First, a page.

You’re a little fast @ 700 rpm. (Medium speed engines) They’re direct drive @ less than 200 rpm (slow speed engines).

I worked as a ship mechanic apprentice through college, I was usually delegated to rebuilding the stuffing box, measuring the cross head slides, or rolling bearing shells in/out. Hot dirty work, but interesting.
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Old 20-04-2020, 20:49   #28
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Re: Engine Swap

Quote:
Originally Posted by Mr B View Post
You can use an outward pointing set of dividers to align the gearbox out put shaft with the inside of the prop drive shaft,

I had no room to use any thing else, I did mine over the last two weeks,
This will make the gear box square with the prop shaft,
Up and down on the engine mounts till the four points on the gear box and input shaft are identical,
Top and bottom, and both sides have to be Identical,

If the engine bed is level and square to the prop input shaft, Its just a matter of lifting the engine to suit the height,
Then adjusting the mounts to get it square, Both ways,
Quote:
Originally Posted by GILow View Post
If your shaft was currently connected, then you can just make a temporary cradle/frame to support it in that position before you disconnect the engine. Make it good enough and you can keep it for next time too.

But yours isn’t, so the simplest way I know of is to put a marker pen through one of the flange holes, “wobble” the shaft through a full circle of movement while drawing a circle on a reference board, find the Center of the circle on the reference board in the usual way, then line the flange hole up with the circle Center.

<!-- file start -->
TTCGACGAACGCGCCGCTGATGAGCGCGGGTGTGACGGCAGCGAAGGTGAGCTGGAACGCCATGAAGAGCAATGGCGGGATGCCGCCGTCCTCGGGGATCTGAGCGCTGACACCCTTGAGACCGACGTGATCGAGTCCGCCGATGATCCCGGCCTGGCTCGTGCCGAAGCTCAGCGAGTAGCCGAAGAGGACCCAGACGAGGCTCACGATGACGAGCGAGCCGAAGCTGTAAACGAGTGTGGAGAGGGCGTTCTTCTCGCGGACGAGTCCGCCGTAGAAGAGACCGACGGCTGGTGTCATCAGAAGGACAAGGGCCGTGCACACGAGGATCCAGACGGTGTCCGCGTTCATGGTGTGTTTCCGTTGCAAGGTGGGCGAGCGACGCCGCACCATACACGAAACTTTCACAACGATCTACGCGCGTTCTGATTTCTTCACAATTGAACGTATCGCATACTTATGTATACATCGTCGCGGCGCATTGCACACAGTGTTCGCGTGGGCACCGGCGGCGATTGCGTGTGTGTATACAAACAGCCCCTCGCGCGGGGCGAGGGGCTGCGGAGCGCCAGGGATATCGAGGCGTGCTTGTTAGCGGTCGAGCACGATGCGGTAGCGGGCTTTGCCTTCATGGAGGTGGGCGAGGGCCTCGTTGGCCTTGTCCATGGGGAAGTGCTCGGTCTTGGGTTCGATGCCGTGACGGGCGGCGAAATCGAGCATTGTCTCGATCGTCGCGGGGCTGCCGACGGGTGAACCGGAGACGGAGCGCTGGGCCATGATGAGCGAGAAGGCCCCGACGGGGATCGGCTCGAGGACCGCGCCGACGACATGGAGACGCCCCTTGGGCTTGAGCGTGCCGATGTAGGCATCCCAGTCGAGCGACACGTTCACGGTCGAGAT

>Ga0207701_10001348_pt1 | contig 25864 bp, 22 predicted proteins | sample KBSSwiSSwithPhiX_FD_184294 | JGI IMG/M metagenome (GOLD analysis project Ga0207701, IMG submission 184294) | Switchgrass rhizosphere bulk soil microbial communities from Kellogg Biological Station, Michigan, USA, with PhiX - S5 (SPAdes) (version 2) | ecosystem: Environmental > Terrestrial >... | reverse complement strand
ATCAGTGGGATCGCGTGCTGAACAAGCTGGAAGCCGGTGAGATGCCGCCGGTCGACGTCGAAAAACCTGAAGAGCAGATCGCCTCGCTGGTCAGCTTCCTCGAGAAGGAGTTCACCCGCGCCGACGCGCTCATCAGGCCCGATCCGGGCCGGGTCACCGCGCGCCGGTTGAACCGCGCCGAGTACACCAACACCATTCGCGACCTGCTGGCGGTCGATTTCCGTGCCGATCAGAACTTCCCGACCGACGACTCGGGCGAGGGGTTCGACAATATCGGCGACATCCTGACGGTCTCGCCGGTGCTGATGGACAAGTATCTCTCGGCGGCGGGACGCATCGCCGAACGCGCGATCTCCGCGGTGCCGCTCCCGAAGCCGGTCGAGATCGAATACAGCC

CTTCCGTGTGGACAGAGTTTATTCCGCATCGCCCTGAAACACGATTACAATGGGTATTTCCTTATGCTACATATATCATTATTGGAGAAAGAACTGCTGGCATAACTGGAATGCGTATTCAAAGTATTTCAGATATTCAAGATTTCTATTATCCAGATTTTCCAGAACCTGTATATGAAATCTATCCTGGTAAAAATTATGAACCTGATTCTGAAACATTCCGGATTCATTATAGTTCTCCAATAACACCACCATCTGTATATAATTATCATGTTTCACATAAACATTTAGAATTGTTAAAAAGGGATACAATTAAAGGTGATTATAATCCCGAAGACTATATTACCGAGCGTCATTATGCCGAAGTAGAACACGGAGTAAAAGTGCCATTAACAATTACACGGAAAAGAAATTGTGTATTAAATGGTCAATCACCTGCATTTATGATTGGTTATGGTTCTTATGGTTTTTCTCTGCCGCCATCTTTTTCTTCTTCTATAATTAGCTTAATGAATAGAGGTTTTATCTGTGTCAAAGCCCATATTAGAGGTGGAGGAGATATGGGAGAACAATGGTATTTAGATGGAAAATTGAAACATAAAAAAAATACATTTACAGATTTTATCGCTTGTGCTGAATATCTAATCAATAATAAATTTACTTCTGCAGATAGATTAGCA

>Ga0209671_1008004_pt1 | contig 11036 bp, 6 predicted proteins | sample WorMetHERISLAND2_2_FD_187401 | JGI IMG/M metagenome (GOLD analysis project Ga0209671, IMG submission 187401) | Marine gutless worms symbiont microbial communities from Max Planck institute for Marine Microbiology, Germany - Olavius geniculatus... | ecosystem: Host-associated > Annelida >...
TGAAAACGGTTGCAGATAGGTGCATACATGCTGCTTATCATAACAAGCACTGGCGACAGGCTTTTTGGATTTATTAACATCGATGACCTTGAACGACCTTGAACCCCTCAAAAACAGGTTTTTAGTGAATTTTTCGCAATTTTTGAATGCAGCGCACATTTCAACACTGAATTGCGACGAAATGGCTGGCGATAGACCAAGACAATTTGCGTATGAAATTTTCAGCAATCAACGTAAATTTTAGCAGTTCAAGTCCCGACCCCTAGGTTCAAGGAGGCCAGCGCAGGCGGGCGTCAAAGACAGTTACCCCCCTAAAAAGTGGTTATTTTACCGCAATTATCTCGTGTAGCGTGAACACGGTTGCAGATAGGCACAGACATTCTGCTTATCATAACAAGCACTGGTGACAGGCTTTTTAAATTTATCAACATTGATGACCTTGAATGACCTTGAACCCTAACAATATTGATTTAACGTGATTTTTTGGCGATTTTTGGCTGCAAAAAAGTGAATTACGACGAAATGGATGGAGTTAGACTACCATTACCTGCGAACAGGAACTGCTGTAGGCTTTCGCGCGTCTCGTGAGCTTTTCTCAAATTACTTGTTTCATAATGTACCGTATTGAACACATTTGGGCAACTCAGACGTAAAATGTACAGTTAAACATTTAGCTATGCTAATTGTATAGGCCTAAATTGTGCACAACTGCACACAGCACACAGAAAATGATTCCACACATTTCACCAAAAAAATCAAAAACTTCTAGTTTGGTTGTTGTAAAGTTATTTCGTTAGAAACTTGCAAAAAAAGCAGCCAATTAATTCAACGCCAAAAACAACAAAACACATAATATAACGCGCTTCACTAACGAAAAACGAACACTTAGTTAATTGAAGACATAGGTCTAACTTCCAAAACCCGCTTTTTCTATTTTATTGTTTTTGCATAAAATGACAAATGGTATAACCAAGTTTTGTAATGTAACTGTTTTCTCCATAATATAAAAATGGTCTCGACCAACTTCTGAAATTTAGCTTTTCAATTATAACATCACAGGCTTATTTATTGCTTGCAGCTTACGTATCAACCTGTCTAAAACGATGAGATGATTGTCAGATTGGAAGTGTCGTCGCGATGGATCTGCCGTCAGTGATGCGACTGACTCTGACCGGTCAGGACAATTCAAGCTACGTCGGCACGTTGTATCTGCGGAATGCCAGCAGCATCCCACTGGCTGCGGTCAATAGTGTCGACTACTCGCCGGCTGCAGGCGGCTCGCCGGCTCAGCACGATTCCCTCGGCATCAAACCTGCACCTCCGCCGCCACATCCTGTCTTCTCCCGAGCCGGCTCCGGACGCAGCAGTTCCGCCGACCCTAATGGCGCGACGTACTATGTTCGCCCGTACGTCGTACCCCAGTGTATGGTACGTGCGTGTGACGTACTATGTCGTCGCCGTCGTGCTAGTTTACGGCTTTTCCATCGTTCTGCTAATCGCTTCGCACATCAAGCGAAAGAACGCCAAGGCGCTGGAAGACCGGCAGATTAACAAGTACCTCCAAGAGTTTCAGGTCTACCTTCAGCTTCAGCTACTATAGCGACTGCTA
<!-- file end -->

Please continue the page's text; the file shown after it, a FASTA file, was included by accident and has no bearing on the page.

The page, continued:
Not perfect, but should be close

Cutless bearings do like to be reasonably straight, but nothing like the tolerances required for the coupling.
Thanks. I’ll try your suggestion.
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Old 20-04-2020, 23:04   #29
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Re: Engine Swap

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Originally Posted by Sailmonkey View Post
You’re a little fast @ 700 rpm. (Medium speed engines) They’re direct drive @ less than 200 rpm (slow speed engines).

I worked as a ship mechanic apprentice through college, I was usually delegated to rebuilding the stuffing box, measuring the cross head slides, or rolling bearing shells in/out. Hot dirty work, but interesting.
Don't know where that number came from, "Emma Maersk's" is rated at 109,000 hp at 102 rpm.
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Old 21-04-2020, 06:24   #30
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Re: Engine Swap

A few piccys on mine, I hope you dont have to stand on your head like I did to get it all lined up down the hole in the deck on the transom,

It is very time consuming, As the full weight of the motor and gearbox must be sitting on the engine mounts to line it up,

Turn the prop shaft to get a good reading on the dividers, Left and right side and up and down, Top and bottom,

Cheers, Brian,